ERDAS recently announced a new Apollo product that is scheduled for release in the fourth quarter of this year. Apollo lives on an application server and connects data that resides on a geospatial database. This product further illustrates the ERDAS product strategy, and provides a compelling piece of technology for enterprise enablement. I spoke today to Mladen Stojic, senior vice president, product management and marketing at ERDAS, about the Apollo strategy and the geospatial data workflows that this technology addresses.
There are four functional categories of ERDAS products based on the geospatial information value chain. Authoring products take source content and produce value-added or derivative data products and are mostly desktop applications (Imagine, LPS, ESRI extension, ER Mapper Pro). Once that data is authored, the new Apollo product line manages and serves raster, vector, terrain and map data to users. The data sharing piece is filled by the Titan GeoHub product, which allows users to connect and share with other users, and will soon allow people to buy and sell data. The fourth tier is the delivery of data, where users deliver content to users rapidly (ERDAS Image Web Server).
Apollo effectively combines the technology underpinnings of several acquisitions (Ionic, ER Mapper and Acquis). The February release of Image Manager was the first glimpse of the Apollo strategy. Apollo Server is built to automate the management and serving of geospatial data. Once the Apollo Server is installed on the application server and connected to the geospatial database, there are five-steps that the server enables for an enterprise.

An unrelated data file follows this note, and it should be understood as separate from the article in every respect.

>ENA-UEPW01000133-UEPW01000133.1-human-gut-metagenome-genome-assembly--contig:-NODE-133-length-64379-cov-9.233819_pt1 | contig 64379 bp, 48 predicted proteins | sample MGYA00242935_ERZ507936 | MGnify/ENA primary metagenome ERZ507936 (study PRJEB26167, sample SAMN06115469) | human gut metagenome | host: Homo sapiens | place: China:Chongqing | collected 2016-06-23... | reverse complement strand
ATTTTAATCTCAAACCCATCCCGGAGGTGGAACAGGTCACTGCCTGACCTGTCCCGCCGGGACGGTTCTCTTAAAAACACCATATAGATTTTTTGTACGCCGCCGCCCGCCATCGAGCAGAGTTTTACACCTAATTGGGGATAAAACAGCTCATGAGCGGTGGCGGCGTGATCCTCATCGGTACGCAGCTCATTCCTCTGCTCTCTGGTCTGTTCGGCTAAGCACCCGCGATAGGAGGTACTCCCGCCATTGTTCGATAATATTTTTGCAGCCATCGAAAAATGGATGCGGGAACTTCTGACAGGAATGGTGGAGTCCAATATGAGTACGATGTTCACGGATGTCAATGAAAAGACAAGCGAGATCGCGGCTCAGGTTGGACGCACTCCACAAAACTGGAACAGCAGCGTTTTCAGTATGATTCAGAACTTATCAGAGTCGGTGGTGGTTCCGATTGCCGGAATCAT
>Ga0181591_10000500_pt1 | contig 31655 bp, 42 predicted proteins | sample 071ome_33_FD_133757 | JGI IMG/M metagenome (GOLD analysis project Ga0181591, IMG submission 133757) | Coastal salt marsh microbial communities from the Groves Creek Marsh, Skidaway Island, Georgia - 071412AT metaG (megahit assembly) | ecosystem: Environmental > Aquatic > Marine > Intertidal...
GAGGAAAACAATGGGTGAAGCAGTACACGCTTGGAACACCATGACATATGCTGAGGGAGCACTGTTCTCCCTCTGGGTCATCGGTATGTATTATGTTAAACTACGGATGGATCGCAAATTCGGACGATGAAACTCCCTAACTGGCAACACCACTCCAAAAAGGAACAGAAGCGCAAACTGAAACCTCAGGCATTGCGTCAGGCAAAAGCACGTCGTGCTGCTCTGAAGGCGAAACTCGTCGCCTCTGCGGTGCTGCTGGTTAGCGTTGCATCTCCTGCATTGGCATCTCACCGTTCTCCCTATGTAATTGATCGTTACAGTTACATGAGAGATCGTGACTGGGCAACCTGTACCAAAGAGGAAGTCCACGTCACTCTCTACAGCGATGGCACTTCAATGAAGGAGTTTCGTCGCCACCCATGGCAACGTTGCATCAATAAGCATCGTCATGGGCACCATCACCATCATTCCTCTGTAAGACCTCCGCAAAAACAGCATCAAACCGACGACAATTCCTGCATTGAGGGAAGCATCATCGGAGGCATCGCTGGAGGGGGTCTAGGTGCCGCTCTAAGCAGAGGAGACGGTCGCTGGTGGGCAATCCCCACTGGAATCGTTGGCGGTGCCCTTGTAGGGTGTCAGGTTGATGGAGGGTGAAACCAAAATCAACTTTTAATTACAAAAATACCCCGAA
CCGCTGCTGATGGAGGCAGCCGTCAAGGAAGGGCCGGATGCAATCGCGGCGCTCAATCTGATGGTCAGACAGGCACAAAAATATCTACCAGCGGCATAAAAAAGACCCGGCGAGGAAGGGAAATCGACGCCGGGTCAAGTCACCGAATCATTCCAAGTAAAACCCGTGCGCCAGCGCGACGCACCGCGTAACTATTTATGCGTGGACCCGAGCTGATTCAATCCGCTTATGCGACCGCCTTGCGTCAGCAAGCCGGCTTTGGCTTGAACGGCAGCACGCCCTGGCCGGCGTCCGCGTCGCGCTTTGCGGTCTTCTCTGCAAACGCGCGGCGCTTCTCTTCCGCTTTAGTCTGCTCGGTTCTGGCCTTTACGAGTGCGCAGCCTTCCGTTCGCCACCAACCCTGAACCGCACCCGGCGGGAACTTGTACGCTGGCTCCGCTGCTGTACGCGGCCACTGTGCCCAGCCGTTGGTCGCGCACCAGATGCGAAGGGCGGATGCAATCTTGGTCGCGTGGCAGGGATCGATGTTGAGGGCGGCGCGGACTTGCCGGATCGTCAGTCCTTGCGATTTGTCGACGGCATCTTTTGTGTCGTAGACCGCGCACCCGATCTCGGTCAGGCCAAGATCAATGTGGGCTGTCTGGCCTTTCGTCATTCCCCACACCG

1. Finding Data – The server has crawlers that securely crawl through the organizations servers to bring geospatial data together. The crawlers can be automated to search and find data on a daily basis or on whatever time table works for an organization.
2. Data Descriptions – Before being able to use the data, users must know about the data. Harvesters describe the data, creating metadata that resides in the database that can then be searched. This step adds standard descriptors or user-defined descriptions in order to enable intelligent search.
3. Data Processing – This step goes beyond a static image or feature data set to create derivative and added-value products. This is a geoprocessing function that ERDAS plans to expand upon, porting some of the functionality of desktop tools to the server. Geoprocessing can range from creating orthorectified, color balanced imagery mosaics on the fly to creating land cover data sets based on spectral properties, to creating buffers based on feature data sets.
4. Data Cataloging – This process creates an Open Geospatial Consortium catalog service that is exposed to people for easier data consumption.
5. Serving – The serving component again leverages Open Geospatial Consortium specifications for WMS simple map serving, WCS raster serving, WFS vector serving, WFS-T for transactional vector serving, and cataloging for discovering the content. WPS, the web processing service is still in development, but there are examples that show what will be possible with geoprocessing on the server.
There’s a strong need for this data connectivity piece, whether the users are involved in CAD or GIS or both. The Apollo Server positions itself above GIS, CAD or Photogrammetry systems to connect them together in order to facilitate broader use of the data.